Portland is the clear and obvious choice — they lost or traded LaMarcus Aldridge, Wesley Matthews, Robin Lopez, and Nicolas Batum. That’s four starters out the door (plus guys like Arron Afflalo), and the guys they brought in are not of the same quality — many are not good jump shooters. When Aldridge chose to take his talents to San Antonio, the Blazers wisely decided to rebuild — and it’s a lot easier to rebuild when you start with a piece like Damian Lillard. But it’s going to be a process, at times a painful one. What they do offensively now must change — they loved the pick-and-pop with Aldridge, but now their big guys can’t shoot with range, so they are going to roll and that will draw defenders into the paint, meaning things will get clogged. It’s going to be a rough season in Portland.

One team that will push Portland for the crown? The Atlanta Hawks. They won 60 games last season and I expect a healthy step back for a few reasons: 1) They weren’t as good as their record last year, they had the point differential of a 56-win team; 2) They are going to miss DeMarre Carroll on the wing, especially with Thabo Sefolosha still trying to come back from injury; 3) Last season in the regular season they were fortunate to be largely healthy, odds say they will not be that lucky again. The Hawks are still a quality playoff team, they made some quality pickups in the offseason such as Tiago Splitter, but they will fall back to reality this season.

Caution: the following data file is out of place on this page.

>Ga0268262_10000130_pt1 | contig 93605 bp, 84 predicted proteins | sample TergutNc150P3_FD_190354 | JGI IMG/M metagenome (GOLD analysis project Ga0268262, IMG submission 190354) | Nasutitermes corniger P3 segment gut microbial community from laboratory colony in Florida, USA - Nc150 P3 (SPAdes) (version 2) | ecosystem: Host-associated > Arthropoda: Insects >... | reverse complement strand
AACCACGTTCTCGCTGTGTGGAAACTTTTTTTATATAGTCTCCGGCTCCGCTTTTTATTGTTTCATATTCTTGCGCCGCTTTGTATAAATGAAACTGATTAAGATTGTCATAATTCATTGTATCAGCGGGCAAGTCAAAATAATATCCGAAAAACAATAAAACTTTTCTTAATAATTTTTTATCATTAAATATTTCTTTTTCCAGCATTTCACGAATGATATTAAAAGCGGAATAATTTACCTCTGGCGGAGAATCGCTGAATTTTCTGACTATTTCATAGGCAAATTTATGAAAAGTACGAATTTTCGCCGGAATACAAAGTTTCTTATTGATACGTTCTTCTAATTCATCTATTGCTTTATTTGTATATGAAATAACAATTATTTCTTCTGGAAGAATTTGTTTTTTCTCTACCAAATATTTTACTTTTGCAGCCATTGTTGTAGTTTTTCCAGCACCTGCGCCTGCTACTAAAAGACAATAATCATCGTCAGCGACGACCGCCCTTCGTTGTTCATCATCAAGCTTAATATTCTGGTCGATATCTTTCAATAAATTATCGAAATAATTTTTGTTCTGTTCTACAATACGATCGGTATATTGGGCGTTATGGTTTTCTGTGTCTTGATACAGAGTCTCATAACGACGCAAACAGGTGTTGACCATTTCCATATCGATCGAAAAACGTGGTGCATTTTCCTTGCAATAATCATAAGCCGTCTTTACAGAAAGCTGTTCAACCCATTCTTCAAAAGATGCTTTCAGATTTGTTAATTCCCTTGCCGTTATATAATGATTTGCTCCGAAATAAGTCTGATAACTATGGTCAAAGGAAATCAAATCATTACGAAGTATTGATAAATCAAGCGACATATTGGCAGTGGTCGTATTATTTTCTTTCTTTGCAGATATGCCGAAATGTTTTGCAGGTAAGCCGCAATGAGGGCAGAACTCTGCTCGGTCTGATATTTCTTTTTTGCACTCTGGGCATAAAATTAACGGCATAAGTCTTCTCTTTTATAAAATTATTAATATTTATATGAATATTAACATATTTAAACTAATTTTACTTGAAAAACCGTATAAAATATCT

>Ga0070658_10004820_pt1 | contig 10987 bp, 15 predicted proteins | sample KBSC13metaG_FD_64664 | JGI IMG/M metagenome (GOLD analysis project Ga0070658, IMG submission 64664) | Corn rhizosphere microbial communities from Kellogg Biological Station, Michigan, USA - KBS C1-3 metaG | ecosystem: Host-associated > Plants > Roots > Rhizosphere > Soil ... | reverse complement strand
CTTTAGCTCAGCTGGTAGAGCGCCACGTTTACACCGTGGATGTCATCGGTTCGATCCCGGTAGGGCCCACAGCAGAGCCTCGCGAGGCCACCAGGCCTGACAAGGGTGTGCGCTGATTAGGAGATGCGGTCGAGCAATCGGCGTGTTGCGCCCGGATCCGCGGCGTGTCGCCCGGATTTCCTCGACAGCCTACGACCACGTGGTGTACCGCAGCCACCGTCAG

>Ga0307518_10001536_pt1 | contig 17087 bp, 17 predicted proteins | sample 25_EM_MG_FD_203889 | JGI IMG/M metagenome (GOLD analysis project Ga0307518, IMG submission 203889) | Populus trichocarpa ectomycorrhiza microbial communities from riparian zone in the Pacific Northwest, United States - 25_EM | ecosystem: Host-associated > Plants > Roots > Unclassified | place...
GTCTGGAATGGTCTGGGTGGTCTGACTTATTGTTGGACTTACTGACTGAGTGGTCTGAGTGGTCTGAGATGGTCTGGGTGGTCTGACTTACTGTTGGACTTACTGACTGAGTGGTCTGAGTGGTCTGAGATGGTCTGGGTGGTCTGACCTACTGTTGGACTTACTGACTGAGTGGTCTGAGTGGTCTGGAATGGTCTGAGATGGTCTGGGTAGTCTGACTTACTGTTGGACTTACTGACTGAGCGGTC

Dan Feldman: Portland Trail Blazers